Durham Immigrant Workers Win Back Thousands in Unpaid Wages
Wednesday, January 8, 2020
DURHAM, N.C. -- A group of largely undocumented immigrant workers in the Triangle has successfully pressured a local employer to compensate the workers for unpaid wages. Workers'-rights advocates say the win highlights the state Department of Labor's unwillingness to investigate wage-theft claims involving immigrants, especially when the work was agreed upon by verbal contract.
Andrew Willis Garcés, director of the group Siembra North Carolina, said the workers were hired to clean up construction sites but never received payment. He said the practice is more common than many people think.
"They often feel very intimidated by the employer," he said, "and the employer often says, you know, 'If you complain, if you do anything, I'll call ICE,' which is illegal."
Twenty former employees of the Durham construction cleanup company Homehitters Inc. received more than $13,000 for work they did last February and March.
A 2017 report estimated that more than $300 million in wages are unpaid each year to North Carolina workers. Garcés said cities across the country have begun to indict employers who steal wages. Last year, he said, Colorado and Minnesota passed new laws reclassifying wage theft as a felony, subject to criminal penalties. Garcés said that isn't the case in North Carolina.
"The North Carolina Department of Labor is, compared to other departments of labor, much less willing to sue employers and to go after them, and to really take seriously the complaints filed by immigrant workers," he said.
Despite threats, intimidation and the national climate of hostility toward immigrants, Garcés said, undocumented workers in the state are standing up for their rights.
"I think it's both a story about the courage that immigrant workers have," he said. "That story is not out there very much; we mostly see immigrant workers as being afraid, as opposed to very courageous."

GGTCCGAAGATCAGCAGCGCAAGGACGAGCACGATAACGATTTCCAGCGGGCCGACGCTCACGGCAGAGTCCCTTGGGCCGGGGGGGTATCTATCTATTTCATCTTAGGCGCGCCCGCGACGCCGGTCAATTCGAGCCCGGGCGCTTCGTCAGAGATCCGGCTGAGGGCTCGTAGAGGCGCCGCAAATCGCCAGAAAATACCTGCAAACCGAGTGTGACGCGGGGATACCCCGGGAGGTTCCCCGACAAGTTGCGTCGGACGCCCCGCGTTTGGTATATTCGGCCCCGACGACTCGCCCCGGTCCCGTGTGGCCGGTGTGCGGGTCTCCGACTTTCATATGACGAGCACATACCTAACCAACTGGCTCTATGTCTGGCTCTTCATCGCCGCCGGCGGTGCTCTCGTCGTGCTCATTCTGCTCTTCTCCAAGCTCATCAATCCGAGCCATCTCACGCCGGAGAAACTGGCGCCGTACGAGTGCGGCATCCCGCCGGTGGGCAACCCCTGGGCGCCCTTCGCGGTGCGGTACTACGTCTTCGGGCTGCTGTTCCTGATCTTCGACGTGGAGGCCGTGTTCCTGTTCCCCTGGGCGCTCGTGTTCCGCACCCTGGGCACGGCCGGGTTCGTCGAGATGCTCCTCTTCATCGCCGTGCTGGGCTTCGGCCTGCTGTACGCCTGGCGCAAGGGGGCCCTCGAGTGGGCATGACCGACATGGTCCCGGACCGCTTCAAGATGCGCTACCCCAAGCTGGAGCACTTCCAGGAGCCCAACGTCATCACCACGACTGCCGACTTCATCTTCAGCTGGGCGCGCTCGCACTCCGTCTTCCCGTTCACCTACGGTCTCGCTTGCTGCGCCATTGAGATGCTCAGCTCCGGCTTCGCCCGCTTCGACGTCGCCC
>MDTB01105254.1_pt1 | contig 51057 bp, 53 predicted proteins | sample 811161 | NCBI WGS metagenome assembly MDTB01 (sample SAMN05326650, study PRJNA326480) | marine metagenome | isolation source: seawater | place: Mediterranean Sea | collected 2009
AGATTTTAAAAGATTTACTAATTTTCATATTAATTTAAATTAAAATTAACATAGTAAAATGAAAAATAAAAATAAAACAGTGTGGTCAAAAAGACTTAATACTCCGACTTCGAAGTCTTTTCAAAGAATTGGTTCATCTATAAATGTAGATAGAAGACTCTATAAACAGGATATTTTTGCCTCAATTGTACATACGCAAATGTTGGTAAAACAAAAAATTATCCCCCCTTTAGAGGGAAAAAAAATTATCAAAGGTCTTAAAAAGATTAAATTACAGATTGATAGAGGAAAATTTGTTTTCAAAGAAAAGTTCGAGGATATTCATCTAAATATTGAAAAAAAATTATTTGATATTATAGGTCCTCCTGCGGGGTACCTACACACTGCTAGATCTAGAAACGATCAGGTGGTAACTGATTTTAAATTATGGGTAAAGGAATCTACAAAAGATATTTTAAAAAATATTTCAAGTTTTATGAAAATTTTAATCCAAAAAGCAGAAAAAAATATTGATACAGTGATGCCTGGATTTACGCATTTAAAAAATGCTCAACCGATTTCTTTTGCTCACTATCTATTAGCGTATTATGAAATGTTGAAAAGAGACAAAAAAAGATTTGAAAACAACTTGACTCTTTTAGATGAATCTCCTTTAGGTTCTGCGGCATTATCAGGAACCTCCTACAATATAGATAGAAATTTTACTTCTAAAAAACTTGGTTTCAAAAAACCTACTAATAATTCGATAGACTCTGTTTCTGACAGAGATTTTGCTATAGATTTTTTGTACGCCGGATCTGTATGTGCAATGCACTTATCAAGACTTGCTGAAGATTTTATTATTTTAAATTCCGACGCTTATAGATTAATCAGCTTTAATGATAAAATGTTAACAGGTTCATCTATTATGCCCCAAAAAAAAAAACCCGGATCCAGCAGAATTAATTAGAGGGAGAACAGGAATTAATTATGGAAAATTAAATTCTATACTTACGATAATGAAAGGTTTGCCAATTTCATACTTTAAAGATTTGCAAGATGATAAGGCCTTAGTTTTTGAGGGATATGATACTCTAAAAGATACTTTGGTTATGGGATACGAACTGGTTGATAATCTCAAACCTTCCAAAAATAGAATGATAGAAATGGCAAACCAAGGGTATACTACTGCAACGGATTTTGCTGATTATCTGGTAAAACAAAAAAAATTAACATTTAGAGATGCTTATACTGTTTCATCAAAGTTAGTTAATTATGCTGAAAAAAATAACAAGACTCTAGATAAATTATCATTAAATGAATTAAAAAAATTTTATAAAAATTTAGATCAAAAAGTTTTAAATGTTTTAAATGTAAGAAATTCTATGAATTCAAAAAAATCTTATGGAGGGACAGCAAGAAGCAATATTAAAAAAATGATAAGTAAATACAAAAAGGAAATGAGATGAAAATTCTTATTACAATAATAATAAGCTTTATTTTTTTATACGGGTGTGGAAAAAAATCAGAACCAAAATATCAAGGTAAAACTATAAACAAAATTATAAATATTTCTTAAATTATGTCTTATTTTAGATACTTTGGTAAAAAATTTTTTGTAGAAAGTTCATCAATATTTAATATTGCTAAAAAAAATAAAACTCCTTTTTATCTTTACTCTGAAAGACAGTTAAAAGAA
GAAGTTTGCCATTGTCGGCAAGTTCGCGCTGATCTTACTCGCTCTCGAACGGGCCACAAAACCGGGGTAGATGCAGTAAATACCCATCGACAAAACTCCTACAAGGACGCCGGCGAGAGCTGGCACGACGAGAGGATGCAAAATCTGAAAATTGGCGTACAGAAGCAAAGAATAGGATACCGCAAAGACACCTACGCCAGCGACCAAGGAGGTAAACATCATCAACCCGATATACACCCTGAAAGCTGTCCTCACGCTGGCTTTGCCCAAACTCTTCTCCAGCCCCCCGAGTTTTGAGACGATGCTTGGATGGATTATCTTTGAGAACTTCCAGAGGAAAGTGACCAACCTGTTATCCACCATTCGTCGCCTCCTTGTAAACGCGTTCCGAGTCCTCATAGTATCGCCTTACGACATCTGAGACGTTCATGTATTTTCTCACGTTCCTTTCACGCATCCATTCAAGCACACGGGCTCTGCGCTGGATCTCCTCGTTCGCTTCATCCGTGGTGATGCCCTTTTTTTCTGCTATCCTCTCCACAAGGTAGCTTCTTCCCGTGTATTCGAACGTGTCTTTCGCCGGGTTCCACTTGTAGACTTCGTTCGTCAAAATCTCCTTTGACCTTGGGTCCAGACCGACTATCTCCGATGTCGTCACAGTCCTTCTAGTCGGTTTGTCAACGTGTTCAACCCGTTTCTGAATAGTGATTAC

The victory comes two months after a group of Greensboro immigrants working as cleaners successfully won repayment of wages stolen last summer.
The 2017 report is online at epi.org.
get more stories like this via email
LITTLE ROCK, Ark. - Arkansans ages 16 to 26 who are or have been in the foster-care system now are eligible for one-time payments of at least $750…
COLUMBUS, Ohio - Jessica Molina of Perrysburg says she was inspired as a child by the spirit of activism, as she watched her parents participate in …
HARRISBURG, Pa. - U.S. Sen. Bob Casey, D-Pa., wants to bring back the Civilian Conservation Corps, a public-works program from the 1930s that created …
Health and Wellness
CHICAGO - Overdose deaths in Illinois rose by more than a quarter from 2019 to 2020, and medical experts are warning that pills not prescribed by a …
Health and Wellness
MINNEAPOLIS - As COVID cases trend upward again, public-health experts are setting the record straight on certain storylines about new infections…
APPLETON, Wis. - The pandemic paused many facets of life, and a new report says wellness checkups for children were among them. With school resuming …
ALBANY, N.Y. - A ballot measure could give New York residents the constitutional right to a healthy environment, and on Tuesday a group of state …
SALEM, Ore. - Young people of color are locked up at disproportionately high rates compared with their white peers, despite recent signs the gap is …